During his recent campaign swing through Indiana and Ohio, President Trump demonstrated the kind of fearmongering and false allegations he normally shies away from. He branded immigrants as rapists and drug dealers, and claimed that Democratic politicians were conspiring to deceive voters.
But he also acknowledged that his campaign was diligently using social media and propaganda to target an unlikely target: average Americans who happen to be elderly or black. “Just saw some numbers,” the president told a crowd in Columbus on Wednesday. “They say 45 percent of African-Americans would vote against me if the election were today. And 32 percent of Hispanics.”
The demographic facts are grim.
This summer, a Pew Research Center survey found that more than a third of African-Americans and 35 percent of Hispanics said the Democratic Party was doing more to alienate them than the Republican Party. In addition, many Americans, especially Latinos, say they are increasingly aware of how the Trump administration is waging the greatest voter suppression effort since the 2004 elections, which many refer to as the “Florida debacle.”
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Trump’s campaign seemed to recognize his tactic could work. The only outreach it sent to these populations has been written down in a “Narcogram,” a kind of dossier on Social Security recipients and black Americans. It came complete with a nifty infographic, marking 30 groups that were missing from the White House’s Domestic Policy Council’s website:
A spokesperson for the Domestic Policy Council declined to explain the rationale behind the omission.
His campaign also tracks any social media posts they monitor. And when videos and messages cross their Facebook or Instagram accounts, their employees will make sure that the users see the full message.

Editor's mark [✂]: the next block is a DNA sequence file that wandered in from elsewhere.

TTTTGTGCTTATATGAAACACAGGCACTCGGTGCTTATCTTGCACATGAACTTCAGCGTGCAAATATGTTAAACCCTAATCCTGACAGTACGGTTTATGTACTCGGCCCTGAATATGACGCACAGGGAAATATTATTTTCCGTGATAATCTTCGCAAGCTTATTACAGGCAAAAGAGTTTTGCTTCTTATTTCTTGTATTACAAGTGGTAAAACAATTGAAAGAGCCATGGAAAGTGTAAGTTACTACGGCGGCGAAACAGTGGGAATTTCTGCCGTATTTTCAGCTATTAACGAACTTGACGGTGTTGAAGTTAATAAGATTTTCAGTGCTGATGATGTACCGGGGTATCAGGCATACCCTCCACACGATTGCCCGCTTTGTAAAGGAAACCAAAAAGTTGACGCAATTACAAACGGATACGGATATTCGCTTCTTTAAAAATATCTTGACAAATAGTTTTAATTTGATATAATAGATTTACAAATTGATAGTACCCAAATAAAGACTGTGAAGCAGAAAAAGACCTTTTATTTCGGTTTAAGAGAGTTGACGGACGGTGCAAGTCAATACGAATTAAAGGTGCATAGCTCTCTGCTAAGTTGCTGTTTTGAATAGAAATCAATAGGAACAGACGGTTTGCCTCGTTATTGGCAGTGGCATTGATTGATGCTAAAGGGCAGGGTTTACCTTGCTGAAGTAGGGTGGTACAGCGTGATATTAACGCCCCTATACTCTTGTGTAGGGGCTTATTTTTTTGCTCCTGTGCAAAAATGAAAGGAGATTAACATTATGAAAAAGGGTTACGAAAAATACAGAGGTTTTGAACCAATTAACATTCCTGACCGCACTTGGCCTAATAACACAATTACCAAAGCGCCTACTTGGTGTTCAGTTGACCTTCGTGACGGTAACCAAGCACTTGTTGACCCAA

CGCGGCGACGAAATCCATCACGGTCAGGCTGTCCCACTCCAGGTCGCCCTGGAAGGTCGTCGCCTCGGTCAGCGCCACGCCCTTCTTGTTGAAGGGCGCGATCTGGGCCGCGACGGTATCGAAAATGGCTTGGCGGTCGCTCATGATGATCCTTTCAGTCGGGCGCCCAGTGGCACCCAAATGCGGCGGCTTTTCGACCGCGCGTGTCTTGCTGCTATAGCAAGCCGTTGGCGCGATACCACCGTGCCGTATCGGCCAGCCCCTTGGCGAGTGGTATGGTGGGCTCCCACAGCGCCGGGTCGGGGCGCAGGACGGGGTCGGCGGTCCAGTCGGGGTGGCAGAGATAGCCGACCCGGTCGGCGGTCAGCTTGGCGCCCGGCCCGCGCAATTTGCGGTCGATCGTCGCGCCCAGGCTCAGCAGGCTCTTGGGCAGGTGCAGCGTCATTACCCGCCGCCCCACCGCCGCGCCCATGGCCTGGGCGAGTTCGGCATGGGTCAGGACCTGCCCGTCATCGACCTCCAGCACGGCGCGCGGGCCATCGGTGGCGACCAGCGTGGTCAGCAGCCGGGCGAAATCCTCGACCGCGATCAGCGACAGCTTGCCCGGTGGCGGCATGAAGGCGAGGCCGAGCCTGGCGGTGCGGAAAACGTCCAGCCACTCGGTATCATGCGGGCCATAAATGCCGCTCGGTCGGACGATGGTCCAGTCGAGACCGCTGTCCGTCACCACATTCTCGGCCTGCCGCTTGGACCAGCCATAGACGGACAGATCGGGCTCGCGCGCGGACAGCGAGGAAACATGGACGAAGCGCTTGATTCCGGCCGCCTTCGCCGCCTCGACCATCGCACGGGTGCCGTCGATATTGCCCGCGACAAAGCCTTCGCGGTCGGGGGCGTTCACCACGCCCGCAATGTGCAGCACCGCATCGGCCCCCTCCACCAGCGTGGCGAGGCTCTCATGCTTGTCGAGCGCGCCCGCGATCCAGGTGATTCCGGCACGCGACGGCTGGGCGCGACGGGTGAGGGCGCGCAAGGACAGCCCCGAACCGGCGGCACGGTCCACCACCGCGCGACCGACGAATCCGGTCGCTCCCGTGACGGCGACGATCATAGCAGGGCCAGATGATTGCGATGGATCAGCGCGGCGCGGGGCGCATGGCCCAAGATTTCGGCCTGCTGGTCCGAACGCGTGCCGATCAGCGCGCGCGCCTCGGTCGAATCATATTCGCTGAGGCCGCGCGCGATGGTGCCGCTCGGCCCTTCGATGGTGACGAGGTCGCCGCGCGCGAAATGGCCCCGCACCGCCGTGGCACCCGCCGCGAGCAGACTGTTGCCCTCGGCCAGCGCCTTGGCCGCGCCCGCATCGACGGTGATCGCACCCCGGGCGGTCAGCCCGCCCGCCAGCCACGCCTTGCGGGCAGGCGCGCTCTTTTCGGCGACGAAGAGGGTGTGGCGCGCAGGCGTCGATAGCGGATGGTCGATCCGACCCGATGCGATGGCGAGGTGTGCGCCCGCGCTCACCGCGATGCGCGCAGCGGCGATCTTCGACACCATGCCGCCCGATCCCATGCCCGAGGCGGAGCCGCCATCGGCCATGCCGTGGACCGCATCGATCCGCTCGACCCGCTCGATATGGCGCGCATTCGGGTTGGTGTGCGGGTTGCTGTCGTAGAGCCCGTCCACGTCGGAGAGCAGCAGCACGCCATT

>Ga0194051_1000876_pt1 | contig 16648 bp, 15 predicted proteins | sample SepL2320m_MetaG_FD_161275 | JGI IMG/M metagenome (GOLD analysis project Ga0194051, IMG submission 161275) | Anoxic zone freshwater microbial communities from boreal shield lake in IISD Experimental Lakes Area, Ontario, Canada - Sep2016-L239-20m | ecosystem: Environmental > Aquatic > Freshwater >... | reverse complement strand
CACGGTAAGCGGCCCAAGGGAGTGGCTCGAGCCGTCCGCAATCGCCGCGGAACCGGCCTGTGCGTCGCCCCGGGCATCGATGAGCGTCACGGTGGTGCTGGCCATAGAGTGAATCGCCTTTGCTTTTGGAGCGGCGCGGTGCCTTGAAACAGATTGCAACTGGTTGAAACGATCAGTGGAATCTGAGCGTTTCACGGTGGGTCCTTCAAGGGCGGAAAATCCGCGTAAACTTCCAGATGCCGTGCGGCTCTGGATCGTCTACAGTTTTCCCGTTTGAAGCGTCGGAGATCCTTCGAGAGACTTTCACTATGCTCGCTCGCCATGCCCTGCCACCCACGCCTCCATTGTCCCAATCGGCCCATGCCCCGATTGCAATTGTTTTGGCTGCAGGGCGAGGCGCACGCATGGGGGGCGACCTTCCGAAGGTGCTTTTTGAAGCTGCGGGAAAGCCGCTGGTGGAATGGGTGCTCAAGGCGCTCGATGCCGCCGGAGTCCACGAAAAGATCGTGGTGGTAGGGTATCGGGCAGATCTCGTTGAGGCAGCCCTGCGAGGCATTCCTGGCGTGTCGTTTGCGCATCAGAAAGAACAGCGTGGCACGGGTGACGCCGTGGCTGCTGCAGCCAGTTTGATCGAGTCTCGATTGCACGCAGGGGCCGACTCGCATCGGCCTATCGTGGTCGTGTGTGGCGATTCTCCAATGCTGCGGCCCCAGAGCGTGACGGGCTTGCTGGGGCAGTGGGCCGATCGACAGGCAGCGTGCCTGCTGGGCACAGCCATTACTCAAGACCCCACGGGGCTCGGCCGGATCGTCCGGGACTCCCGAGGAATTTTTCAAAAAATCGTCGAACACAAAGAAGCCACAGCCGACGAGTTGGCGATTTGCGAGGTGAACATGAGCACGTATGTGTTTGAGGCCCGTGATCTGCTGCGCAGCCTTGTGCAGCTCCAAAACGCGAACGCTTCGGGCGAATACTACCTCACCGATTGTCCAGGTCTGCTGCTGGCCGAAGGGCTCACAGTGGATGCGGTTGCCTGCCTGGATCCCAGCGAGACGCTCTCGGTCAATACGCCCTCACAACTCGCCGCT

“We take social media very seriously. And we push that information out every day,” Hope Hicks, Trump’s chief spokeswoman, told the Associated Press in September. “We don’t just do social media monitoring.”
Hicks did not respond to a request for comment. The White House referred questions to the Domestic Policy Council, which also declined to explain the rationale behind the omission.
Most Trump aides seem to be watching with the same vigor as the president. The Friday before the 2018 midterm elections, when over a million people across the country peacefully protested in the Women’s March, Anthony Scaramucci, the president’s former communications director, posted a video with a take-no-prisoners message to his Twitter followers.
“The good people of this country deserve a Senator who is willing to speak his mind, and face the consequences,” Scaramucci said in the video. “No, I mean this: There’s nothing bad you can say about someone who goes down to Washington and votes the truth.”
The administration also plans to launch a website during the next two weeks, focused on voter fraud, according to Charles Infante, who worked as a data analyst on the Clinton campaign in 2016. A recent report by the Brennan Center for Justice at NYU Law found nearly 1 million potential voting irregularities — mostly clerical errors but also some clerical errors that included duplicate voter registrations, duplicates of signatures, dead people casting ballots and people registered in more than one state.
The website is likely to include data from conservative groups that say they’ve identified more than 150,000 new incidents, mainly in Democratic-leaning communities. But it won’t include data from Democratic groups. The administration is not likely to ask people or organizations to make that information public.
So the roughly 1 million data violations the administration is tracking have not yet been searched by the federal government, but the White House won’t be using the information to make sure its new website works as advertised.
“I think they need to call for an investigation,” said Nicholas J. Johnson, a former FBI director of intelligence and security. “They’re talking out of both sides of their mouth. I think they’re double-dealing.”
Under Republican rule, many believe Congress and the federal government will not have the time, resources or desire to challenge the Trump administration’s data collection efforts. That may be true. But it doesn’t mean journalists and watchdogs shouldn’t challenge it.
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